We will have to make it back to Pai because last time we were there every single scooter there was rented out 🙁 The country side looks amazing.
Definitely worth a return trip… perfect excuse!
Hi Alex. I am heading out to Thailand and SEA in 2 weeks. I am guessing you have a full driving licence, I am not going to have time to renew my provisional before I go. Although everyone I have spoken to has said, They never got asked for a license. Any truth to this?
I have never been asked for a license, not in the dozens of times I’ve rented a motorbike in Southeast Asia. No worries! Hope that helps 🙂
“Just a note, if you plan on coming here — there were plenty of locals nearby bathing in sarongs or t-shirts and shorts, and so I felt pretty inappropriate in my bikini!”
Maybe it’s different for me being a guy but I’ve never felt like I was doing something inappropriate by bathing in swimming trunks in Thailand. Then again, I was in touristy areas.
Also, I sometimes think the standards are different for men and women 🙂 Pai is somewhat touristy, but I still think if there are plenty of locals present and all are covered up, it’s appropriate to do the same.
I was just in Pai for the first time 2 weeks ago, planned on staying for 5 days and ended up there for almost 2 weeks. Loved it so much we are going back again next week. We also visited the Land Split on the way back from Pam Bok Waterfall. The hibiscus (or roselle) tea is so delicious.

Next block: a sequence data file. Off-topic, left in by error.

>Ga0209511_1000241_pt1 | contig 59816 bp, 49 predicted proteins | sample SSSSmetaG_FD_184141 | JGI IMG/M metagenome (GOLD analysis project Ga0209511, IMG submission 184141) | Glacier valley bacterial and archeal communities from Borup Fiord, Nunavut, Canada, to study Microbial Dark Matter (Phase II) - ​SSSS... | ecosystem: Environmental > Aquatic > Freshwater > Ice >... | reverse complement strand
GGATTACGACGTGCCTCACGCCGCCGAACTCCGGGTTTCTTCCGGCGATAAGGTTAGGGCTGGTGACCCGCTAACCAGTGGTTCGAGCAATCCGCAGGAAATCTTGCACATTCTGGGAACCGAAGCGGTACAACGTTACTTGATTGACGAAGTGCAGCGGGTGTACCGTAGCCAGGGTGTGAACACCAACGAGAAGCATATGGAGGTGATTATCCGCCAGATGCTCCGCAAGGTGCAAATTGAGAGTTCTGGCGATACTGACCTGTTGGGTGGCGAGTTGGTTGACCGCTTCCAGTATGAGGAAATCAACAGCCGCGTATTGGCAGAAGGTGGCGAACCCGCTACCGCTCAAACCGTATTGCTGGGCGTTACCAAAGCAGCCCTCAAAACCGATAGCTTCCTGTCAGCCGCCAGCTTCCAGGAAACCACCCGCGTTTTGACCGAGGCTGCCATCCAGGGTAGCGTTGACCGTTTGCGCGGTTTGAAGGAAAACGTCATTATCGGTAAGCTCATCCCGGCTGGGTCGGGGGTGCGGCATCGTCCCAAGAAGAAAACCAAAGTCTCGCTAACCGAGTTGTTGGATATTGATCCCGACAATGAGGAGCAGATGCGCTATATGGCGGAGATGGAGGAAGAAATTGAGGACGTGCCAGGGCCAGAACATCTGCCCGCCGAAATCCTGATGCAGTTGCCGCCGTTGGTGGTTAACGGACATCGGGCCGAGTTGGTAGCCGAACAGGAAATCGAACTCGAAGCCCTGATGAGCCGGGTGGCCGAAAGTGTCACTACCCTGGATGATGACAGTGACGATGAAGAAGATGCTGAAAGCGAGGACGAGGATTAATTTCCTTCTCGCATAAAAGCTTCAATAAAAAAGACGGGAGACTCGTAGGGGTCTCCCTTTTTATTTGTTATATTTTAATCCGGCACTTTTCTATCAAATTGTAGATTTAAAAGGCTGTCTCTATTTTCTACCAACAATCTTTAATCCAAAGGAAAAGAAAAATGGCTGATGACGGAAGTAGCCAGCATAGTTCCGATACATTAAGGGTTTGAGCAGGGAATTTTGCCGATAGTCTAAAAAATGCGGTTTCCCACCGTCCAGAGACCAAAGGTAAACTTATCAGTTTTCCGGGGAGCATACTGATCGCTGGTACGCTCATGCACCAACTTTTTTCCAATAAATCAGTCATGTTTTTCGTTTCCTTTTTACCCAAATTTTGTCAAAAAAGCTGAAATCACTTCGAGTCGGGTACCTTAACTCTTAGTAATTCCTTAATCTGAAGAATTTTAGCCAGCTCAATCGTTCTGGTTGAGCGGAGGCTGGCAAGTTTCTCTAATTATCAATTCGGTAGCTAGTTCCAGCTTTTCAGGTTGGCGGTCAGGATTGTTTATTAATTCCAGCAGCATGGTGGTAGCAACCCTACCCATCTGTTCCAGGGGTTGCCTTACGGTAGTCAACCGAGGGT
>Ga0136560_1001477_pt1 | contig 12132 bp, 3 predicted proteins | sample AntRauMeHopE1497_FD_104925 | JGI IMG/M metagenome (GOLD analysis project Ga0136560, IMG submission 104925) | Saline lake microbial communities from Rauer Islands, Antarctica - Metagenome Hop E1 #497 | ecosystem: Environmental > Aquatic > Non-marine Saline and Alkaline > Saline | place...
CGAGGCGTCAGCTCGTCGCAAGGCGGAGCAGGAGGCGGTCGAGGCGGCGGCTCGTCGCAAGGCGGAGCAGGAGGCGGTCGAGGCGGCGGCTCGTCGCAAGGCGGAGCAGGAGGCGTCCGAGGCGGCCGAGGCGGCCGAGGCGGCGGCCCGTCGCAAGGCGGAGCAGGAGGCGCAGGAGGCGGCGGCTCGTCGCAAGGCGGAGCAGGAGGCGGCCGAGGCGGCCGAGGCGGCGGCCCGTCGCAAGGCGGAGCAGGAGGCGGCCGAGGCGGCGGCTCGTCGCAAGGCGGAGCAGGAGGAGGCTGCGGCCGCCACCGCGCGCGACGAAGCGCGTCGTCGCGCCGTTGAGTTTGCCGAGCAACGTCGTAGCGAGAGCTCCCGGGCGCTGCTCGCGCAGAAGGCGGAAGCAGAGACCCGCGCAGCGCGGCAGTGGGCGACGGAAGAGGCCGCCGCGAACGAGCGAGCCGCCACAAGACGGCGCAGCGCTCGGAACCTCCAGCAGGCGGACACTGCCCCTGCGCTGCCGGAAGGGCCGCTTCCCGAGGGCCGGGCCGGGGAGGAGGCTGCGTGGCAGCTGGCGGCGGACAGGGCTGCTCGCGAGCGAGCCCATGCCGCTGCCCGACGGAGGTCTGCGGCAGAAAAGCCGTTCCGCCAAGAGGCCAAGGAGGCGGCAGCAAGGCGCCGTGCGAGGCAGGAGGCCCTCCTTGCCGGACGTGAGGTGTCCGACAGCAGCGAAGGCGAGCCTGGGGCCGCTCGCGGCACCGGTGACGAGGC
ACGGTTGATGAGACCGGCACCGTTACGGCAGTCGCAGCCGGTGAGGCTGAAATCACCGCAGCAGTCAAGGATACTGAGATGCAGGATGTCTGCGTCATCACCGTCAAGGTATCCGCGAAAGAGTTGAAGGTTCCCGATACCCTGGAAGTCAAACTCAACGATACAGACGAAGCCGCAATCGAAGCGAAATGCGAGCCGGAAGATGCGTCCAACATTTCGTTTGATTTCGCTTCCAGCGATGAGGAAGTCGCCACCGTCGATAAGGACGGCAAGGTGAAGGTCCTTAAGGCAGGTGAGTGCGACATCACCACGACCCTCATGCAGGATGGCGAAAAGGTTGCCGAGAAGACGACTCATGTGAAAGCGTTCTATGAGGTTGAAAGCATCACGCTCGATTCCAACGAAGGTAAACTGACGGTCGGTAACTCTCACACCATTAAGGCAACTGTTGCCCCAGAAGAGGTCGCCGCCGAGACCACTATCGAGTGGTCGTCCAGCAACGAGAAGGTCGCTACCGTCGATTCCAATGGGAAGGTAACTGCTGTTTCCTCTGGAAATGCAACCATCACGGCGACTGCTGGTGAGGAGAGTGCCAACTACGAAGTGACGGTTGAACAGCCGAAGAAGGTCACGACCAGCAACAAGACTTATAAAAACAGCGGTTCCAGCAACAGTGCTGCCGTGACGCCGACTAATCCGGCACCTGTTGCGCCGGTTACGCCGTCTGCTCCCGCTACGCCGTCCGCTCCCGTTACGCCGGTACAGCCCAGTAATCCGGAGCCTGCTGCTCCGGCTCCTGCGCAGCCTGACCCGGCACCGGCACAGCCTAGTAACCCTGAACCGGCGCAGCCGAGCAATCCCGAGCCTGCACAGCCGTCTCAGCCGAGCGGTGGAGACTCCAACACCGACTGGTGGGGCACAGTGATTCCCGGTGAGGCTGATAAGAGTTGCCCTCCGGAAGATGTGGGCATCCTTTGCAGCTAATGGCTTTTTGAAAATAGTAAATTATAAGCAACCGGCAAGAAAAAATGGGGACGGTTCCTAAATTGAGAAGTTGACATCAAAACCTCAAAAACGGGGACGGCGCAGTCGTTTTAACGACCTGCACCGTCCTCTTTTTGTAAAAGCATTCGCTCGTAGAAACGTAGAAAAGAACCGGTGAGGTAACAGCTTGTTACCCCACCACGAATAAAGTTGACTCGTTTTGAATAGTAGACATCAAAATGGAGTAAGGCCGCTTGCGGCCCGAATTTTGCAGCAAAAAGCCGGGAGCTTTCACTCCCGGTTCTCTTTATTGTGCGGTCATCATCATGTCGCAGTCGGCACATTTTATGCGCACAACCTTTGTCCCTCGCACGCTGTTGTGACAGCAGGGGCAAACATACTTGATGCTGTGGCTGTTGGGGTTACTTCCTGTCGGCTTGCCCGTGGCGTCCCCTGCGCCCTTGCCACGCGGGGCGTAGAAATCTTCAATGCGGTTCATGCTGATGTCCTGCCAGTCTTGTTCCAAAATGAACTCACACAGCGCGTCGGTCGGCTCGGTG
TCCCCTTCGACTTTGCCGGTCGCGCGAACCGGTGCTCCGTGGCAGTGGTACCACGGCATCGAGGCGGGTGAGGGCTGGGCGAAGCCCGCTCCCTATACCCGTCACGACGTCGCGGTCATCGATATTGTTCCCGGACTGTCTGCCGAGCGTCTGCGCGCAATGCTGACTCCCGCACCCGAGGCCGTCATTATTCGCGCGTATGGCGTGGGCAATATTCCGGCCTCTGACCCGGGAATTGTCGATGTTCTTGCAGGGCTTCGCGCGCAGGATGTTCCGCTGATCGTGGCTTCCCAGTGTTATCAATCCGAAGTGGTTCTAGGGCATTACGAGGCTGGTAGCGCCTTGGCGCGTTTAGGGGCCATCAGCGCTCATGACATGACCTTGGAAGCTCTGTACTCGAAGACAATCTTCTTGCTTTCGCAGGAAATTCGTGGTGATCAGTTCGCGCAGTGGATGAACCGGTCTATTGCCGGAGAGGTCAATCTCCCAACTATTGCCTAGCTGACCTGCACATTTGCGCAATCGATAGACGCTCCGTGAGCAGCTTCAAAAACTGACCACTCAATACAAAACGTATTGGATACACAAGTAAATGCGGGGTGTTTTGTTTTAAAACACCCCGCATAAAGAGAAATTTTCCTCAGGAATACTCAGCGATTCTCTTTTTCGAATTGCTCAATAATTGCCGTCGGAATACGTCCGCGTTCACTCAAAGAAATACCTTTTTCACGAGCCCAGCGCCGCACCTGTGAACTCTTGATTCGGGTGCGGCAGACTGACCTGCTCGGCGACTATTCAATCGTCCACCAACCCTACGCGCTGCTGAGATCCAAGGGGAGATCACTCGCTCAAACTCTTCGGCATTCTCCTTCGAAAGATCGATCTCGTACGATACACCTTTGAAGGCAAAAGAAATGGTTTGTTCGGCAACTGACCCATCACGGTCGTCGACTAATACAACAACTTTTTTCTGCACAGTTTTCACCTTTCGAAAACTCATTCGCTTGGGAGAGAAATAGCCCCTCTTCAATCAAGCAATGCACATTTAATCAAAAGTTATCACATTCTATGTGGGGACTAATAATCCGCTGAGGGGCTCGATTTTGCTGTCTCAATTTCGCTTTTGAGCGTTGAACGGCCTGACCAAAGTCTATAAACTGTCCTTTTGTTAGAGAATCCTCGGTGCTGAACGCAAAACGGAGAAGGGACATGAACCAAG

I am hoping to head back to Pai pretty soon myself… what a special place! Glad you loved it too!
Awesome! I have been searching for a post that talks about your first time driving a scooter or motorcycle. Is there one?
Indeed there is 🙂 Here you go!
Heya! The WWII Memorial Bridge is not actually from WWII, just so you know. You can read about it on my blog post about Pai, Part I:
Enjoyed reading about your adventure though!
Thanks for the background Gersom! I’m not much of a history buff but great resource for those who are.
Currently in Pai and did a similar trip as yourself biking through the gorgeous countryside! And by the way, the juice at the stand near the land split is called roselle juice 🙂
I’ve fallen in love with roselle juice and tea lately — funny it took me so long to learn the name after years of drinking the stuff 😉